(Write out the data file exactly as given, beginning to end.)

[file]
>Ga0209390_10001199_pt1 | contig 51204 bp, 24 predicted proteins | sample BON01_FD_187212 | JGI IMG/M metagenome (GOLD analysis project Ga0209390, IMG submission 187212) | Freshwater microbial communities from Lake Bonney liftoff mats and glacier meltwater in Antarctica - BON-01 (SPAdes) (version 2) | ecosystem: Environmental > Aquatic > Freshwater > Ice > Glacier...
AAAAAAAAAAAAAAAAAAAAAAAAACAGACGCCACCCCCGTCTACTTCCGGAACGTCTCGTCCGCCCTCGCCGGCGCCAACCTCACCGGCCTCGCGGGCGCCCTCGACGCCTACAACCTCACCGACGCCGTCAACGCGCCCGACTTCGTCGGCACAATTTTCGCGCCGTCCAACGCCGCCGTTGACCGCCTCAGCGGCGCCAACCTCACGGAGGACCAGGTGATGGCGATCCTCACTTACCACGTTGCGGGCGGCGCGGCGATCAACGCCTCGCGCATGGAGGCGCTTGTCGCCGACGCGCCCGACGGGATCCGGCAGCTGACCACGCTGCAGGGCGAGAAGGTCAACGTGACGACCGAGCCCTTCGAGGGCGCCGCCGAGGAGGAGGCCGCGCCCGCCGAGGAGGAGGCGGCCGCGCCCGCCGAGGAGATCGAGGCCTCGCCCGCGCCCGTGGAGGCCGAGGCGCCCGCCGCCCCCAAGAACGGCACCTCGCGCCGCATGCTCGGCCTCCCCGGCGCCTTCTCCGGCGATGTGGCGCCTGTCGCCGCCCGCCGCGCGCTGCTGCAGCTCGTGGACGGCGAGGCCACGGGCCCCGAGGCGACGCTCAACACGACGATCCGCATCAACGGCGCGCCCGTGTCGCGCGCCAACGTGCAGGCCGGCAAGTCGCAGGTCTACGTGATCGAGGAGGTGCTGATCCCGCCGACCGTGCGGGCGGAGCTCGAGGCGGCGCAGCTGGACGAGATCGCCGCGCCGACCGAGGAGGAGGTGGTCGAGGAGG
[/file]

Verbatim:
>Ga0209390_10001199_pt1 | contig 51204 bp, 24 predicted proteins | sample BON01_FD_187212 | JGI IMG/M metagenome (GOLD analysis project Ga0209390, IMG submission 187212) | Freshwater microbial communities from Lake Bonney liftoff mats and glacier meltwater in Antarctica - BON-01 (SPAdes) (version 2) | ecosystem: Environmental > Aquatic > Freshwater > Ice > Glacier...
AAAAAAAAAAAAAAAAAAAAAAAAACAGACGCCACCCCCGTCTACTTCCGGAACGTCTCGTCCGCCCTCGCCGGCGCCAACCTCACCGGCCTCGCGGGCGCCCTCGACGCCTACAACCTCACCGACGCCGTCAACGCGCCCGACTTCGTCGGCACAATTTTCGCGCCGTCCAACGCCGCCGTTGACCGCCTCAGCGGCGCCAACCTCACGGAGGACCAGGTGATGGCGATCCTCACTTACCACGTTGCGGGCGGCGCGGCGATCAACGCCTCGCGCATGGAGGCGCTTGTCGCCGACGCGCCCGACGGGATCCGGCAGCTGACCACGCTGCAGGGCGAGAAGGTCAACGTGACGACCGAGCCCTTCGAGGGCGCCGCCGAGGAGGAGGCCGCGCCCGCCGAGGAGGAGGCGGCCGCGCCCGCCGAGGAGATCGAGGCCTCGCCCGCGCCCGTGGAGGCCGAGGCGCCCGCCGCCCCCAAGAACGGCACCTCGCGCCGCATGCTCGGCCTCCCCGGCGCCTTCTCCGGCGATGTGGCGCCTGTCGCCGCCCGCCGCGCGCTGCTGCAGCTCGTGGACGGCGAGGCCACGGGCCCCGAGGCGACGCTCAACACGACGATCCGCATCAACGGCGCGCCCGTGTCGCGCGCCAACGTGCAGGCCGGCAAGTCGCAGGTCTACGTGATCGAGGAGGTGCTGATCCCGCCGACCGTGCGGGCGGAGCTCGAGGCGGCGCAGCTGGACGAGATCGCCGCGCCGACCGAGGAGGAGGTGGTCGAGGAGG